Nigel Latta is a clinical psychologist and popular TV presenter who has made a range of television shows exploring the human condition. His first foray into television was series Beyond the Darklands, which explored some of New Zealand’s worst crimes and the people behind them. He then hosted three series of Politically Incorrect Guides, which variously covered parenting, teenagers and grown-ups. His documentaries have taken him to Antarctica, up in helicopters, and led him to blow up various objects.
In this two-part Lookout documentary from 1983, critic Hamish Keith explores how New Zealanders have housed themselves over the 20th Century. This first part builds to 1935: it begins in Auckland War Memorial Museum, with Keith asking how Kiwis would represent themselves if they were curators in the future. He presents the state house as the paramount Kiwi icon, and examines the journey from Victorian slums and Queen Street sewers to villas, bungalows and suburbia; plus the impact on housing of cars, consumerism, influenza, war, depression, and new ideas in town planning.
One shaggy dog, dozens of humans, and a smorgasbord of Kiwi scenery: viewers were glued to the screen for this TV One promotional campaign, which began screening in August 1991. The six-part promo followed a lovable sydney silky poodle cross travelling the country by car, train and paw. En route, roughly 50 Kiwis make blink and you'll miss it appearances: including sporting figures, local townspeople, and 20+ TV personalities (see backgrounder for more info, and clues on who is who). The popular promos were directed by Lee Tamahori, before he made Once Were Warriors.
Recut from material shot at least five years before, this National Film Unit short appears to have been driven by the Tourist and Publicity Department. Coming in for praise are New Zealand’s primary exports (farm products), road and railways, and social security. In the 50s long distance air links were opening NZ up to the world but international tourism was not a major industry, and NZ was focused firmly on agriculture. People are shown farming, “a little unsmiling” on city streets, and at play (fishing, sailing and skiing). Kids drink milk and Māori are assimilating.
Six-part drama Ride with the Devil explores Auckland's boy racer culture — as experienced by a young Chinese car fanatic. Lin (Andy Wong) befriends ex-con car expert Kurt (Westside's Xavier Horan), but they both end up in court after a street race crash. Longtime petrolhead Murray Keane created the show (which won a Qantas TV Award for its camerawork). Keane first made a pilot called Burnout, but the project won funding from NZ On Air's Innovation Initiative after he added an Asian family into the story. Ride with the Devil screened late on Tuesday nights on TV2.
Colin Broadley was part of the Kiwi soundtrack during a decade of dramatic change. A DJ on NZ's first pirate radio station, he was also hunky star of Runaway, the first local movie in 12 years. In 1986 'whatever happened to' style series Then Again found him in the Coromandel, where he was tending bees and living back to the basics. Broadley talks exciting times on the Radio Hauraki boat, and inside a cell; the perils of kissing Bond girl Nadja Regin in the Opononi mud; a near-fatal crash; visits to China, and his belief that modern day economics and land use are unsustainable.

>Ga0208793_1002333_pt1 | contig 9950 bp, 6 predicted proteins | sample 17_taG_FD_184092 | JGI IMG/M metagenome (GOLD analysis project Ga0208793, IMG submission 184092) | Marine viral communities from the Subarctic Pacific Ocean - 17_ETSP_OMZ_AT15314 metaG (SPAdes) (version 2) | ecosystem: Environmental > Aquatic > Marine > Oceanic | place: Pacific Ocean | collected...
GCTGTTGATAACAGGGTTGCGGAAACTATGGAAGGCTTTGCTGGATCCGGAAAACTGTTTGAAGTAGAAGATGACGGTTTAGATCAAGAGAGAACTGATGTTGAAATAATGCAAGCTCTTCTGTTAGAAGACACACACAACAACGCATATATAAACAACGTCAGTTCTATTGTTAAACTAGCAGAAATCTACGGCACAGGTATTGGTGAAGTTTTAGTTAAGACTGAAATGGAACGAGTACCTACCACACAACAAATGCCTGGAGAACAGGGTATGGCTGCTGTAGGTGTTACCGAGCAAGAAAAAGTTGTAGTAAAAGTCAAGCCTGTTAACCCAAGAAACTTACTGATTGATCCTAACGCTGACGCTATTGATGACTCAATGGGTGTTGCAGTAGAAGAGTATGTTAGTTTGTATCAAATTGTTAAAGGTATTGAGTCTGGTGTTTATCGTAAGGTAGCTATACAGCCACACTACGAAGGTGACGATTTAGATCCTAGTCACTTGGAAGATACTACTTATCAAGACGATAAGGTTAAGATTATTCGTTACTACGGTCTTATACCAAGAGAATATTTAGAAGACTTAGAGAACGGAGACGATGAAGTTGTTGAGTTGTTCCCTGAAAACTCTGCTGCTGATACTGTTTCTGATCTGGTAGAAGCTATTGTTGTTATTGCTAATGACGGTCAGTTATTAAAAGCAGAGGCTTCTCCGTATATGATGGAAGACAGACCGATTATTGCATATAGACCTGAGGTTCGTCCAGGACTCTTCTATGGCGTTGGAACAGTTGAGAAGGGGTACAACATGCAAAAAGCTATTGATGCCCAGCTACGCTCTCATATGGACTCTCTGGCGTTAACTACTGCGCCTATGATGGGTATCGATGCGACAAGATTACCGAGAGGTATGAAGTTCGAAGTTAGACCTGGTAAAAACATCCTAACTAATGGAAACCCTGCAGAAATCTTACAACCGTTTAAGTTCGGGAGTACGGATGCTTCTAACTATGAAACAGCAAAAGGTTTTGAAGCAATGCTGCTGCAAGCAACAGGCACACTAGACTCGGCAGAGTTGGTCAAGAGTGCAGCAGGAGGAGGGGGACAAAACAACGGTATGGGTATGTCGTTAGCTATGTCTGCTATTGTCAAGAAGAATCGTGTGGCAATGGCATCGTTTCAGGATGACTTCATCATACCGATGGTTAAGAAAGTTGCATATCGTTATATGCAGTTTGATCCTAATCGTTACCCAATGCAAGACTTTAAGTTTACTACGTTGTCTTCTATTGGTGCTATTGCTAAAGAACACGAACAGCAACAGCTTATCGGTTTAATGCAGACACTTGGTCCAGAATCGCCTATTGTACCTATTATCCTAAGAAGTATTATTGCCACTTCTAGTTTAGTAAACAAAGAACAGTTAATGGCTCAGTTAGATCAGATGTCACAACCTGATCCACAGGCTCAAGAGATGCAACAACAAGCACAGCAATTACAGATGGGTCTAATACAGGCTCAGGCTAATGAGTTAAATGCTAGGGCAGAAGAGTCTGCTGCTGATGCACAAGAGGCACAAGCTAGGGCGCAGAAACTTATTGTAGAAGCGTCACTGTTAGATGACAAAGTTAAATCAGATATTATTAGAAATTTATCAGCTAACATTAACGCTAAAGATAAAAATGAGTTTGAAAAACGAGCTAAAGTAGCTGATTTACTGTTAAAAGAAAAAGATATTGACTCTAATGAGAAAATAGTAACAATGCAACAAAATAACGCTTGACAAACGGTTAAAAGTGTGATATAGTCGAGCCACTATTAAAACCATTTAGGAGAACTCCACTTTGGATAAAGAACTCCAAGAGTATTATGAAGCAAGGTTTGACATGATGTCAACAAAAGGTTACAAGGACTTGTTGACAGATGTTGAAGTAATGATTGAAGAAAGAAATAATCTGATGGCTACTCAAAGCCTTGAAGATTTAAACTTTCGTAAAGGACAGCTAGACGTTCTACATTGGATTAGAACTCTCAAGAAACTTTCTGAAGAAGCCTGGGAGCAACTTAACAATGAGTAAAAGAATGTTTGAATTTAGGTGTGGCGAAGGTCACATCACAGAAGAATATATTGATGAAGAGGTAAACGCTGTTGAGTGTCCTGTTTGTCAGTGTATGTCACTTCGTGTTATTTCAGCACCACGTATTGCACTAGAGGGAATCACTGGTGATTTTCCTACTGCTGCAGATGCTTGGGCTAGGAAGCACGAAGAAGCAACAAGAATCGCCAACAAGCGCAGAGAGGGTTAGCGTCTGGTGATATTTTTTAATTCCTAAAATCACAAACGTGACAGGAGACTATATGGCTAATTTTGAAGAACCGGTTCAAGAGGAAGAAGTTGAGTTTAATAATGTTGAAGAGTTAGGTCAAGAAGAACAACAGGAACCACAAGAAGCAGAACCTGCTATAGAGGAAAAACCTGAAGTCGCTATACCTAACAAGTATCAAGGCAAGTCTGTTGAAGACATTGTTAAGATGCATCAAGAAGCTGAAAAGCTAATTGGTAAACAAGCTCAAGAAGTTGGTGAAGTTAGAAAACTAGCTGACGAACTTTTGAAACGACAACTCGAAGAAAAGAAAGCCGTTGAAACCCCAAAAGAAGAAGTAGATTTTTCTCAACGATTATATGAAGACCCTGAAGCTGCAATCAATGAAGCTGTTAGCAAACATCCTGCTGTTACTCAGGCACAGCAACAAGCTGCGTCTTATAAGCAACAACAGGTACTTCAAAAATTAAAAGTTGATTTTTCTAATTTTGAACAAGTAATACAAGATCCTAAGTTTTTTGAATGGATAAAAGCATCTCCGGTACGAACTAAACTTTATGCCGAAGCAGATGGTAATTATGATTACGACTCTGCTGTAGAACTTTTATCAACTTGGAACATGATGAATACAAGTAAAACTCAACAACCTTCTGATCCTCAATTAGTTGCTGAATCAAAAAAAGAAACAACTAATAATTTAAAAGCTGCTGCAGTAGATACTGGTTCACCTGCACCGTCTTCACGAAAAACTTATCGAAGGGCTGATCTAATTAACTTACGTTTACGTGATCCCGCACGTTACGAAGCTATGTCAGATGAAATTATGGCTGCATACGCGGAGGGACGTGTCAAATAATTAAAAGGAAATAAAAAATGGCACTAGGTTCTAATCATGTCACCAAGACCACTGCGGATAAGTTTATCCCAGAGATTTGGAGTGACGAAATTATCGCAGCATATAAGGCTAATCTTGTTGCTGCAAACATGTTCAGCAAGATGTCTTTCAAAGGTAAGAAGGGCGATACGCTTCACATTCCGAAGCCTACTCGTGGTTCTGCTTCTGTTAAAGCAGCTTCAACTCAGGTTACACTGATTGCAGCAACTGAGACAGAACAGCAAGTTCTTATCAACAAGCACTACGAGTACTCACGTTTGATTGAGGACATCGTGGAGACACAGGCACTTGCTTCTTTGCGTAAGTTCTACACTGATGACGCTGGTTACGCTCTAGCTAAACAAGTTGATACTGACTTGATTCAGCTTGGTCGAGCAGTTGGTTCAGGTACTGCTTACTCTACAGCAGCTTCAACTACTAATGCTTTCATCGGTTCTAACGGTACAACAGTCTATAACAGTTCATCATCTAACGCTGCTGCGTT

A father attempts to discipline his son for throwing orange peel out the window on a summertime car-trip. Said director Jane Campion of the film: "I knew these people who all had red hair and they were part of a family. They were also alike in character, extreme and stubborn. Their drive in the country begins an intrigue of awesome belligerence." This tale of domestic tension might have been subtitled "gingernuts". At the 1986 Cannes Film Festival Peel won the Palme d'Or for Best Short Film (1986) making Campion the first woman (and only New Zealander) to achieve the honour.
This 2003 documentary follows seven weeks of a theatre-for-change course for troubled teens. As part of acclaimed programme Te Rākau Hua O Te Wao Tapu, 30 teens from South Auckland's Northern Residential Centre are guided by director Jim Moriarty to create songs and plays based on their own stories. The process, from performing haka to confronting their demons and each other, proves challenging. Some don't make it to the opening night, performing in front of family and the public. Stewart Main's documentary screened as part of TV3's Inside New Zealand.
Made for the 75th anniversary of the Tourist and Publicity Department, this National Film Unit short film surveys New Zealand tourism: from shifts in transport and accommodation, to how Aotearoa is marketed. The "romantic outpost of Empire" seen in 1930s promotional films gives way to a more relaxed, even saucy pitch, emphasising an uncrowded, fun destination. Middle-earth is not yet on the horizon; instead Wind in the Willows provides literary inspiration. Directed by Hugh Macdonald (This is New Zealand), it screened alongside Bugsy Malone and won a Belgian tourist festival award.
Ainsley Gardiner (Te-Whānau-a-Apanui, Ngāti Pikiao, Ngāti Awa) fell in love with the magic of the big screen while growing up in Whakatane, where you could find her most Fridays at the local cinema catching the latest release. Her first formal foray into film and television came in 1995 when she joined producer Larry Parr at Kahukura Productions, eventually producing low budget feature Kombi Nation (2003) and co-producing the 26-part comedy/drama TV series Love Bites (2002). Following the demise of Kahukura, Gardiner teamed up with Taika Waititi to work on Oscar-nominated short film Two Cars, One Night. Soon after that she established Whenua Films with actor/producer Cliff Curtis. Together the trio struck creative gold with World War II short Tama Tū, Waititi's debut feature Eagle vs Shark and box office hit Boy.